Texas Guinan



She wasn’t a gangster, a gambler or a bootlegger, but as Prohibition Era New York’s Queen of the Nightclubs she rubbed elbows with all three on a nightly basis.

Long before she was delighting Broadway with catch phrases like “Hello, sucker!” “Butter and egg man,” and “Give the little lady a great big hand,” Los Angeles had known her as a musical comedy chorine, and a rough-and-tumble star of western movies. The city never quite forgot her. 

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The Gangster on Film

me, gangster

Gangster movies have been around almost as long as the motion picture industry itself, but it was not until the advent of sound pictures that the genre really took off. Ordinary moviegoers went to theaters to see dramatized the kinds of events they been horrified to read about everyday in the headlines. Real gangsters by all accounts liked seeing themselves glorified on screen. It became a question of life imitating art, or the other way around.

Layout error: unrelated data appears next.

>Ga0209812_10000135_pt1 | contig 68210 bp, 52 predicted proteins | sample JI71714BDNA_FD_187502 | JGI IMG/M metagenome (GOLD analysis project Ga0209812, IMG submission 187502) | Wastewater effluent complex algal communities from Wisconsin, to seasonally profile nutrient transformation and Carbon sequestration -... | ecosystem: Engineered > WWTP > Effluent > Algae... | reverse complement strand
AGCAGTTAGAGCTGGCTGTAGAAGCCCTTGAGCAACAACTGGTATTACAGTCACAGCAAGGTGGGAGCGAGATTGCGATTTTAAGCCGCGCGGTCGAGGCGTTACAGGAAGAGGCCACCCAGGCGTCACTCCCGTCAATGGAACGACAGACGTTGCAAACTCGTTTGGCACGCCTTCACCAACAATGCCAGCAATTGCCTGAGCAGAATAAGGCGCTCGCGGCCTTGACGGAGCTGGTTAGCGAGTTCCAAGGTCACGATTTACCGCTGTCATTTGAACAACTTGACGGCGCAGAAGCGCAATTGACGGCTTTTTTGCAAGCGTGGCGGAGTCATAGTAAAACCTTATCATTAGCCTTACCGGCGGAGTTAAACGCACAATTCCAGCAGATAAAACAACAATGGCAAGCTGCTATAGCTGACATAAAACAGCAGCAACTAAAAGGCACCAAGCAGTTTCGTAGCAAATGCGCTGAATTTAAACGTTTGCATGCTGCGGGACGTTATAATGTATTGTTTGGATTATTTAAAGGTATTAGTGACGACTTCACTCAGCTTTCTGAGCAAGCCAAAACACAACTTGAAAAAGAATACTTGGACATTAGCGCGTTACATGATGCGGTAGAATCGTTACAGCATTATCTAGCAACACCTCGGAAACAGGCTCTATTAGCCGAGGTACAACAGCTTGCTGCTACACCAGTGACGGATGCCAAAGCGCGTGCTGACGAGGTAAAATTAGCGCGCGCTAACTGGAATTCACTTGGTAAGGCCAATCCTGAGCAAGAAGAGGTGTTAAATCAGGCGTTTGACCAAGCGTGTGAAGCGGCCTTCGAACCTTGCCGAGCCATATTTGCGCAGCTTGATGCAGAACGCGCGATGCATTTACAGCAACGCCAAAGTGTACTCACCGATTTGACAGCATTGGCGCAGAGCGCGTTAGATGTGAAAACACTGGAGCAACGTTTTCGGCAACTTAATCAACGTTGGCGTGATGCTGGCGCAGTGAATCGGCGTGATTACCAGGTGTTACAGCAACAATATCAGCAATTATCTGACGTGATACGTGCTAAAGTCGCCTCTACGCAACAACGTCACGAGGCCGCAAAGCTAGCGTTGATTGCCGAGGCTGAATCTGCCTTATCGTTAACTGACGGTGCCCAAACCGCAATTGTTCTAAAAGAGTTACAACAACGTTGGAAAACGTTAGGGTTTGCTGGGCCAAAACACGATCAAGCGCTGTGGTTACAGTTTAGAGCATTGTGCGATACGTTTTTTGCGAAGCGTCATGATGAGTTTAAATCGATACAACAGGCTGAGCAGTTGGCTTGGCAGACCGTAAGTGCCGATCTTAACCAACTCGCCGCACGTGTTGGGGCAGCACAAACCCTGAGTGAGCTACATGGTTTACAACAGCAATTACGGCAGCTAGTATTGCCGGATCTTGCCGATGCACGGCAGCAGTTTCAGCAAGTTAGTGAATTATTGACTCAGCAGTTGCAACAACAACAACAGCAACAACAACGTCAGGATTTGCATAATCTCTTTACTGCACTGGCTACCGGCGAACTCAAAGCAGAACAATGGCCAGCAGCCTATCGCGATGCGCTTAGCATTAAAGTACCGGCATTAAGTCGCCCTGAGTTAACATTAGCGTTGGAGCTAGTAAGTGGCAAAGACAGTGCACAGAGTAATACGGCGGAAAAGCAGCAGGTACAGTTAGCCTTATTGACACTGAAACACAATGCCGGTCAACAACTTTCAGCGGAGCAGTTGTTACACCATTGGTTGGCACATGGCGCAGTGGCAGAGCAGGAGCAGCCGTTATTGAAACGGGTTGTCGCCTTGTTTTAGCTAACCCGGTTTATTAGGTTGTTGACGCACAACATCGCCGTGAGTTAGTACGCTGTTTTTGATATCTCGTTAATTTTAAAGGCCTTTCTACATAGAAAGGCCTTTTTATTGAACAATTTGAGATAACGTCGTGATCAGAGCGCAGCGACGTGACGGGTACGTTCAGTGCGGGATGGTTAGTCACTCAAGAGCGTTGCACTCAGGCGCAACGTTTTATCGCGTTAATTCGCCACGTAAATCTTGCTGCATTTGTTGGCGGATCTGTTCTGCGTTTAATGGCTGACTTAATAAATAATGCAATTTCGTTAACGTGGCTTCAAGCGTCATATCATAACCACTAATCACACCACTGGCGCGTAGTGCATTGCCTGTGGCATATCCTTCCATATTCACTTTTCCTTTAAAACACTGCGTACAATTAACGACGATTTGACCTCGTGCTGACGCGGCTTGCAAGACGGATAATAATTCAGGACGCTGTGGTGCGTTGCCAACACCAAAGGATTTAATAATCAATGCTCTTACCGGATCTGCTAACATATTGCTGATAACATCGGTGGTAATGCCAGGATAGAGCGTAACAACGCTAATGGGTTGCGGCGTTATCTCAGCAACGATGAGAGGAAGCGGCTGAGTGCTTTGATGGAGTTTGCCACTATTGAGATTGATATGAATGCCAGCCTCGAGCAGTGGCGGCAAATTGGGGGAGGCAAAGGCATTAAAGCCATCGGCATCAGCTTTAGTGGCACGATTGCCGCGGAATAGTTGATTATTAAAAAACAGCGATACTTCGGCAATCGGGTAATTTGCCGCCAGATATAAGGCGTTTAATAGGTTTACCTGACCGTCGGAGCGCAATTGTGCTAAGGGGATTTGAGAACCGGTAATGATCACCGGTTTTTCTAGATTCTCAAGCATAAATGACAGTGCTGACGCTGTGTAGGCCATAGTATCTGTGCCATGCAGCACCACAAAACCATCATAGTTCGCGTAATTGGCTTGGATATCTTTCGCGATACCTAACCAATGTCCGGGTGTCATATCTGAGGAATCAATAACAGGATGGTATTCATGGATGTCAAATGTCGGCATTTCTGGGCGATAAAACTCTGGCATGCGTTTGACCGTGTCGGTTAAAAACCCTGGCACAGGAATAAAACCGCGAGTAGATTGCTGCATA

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Scarface Al visits Los Angeles

Al-CaponeIn the struggle to keep eastern gangsters out of Los Angeles 1918-1951, amid many headline-making lapses, one oft-repeated success story stood out: the time Al Capone came to town and promptly took a powder back to Chicago with some encouragement from the LAPD. While it had the makings of a myth and the details became blurred over time, this story happened to be true. Continue reading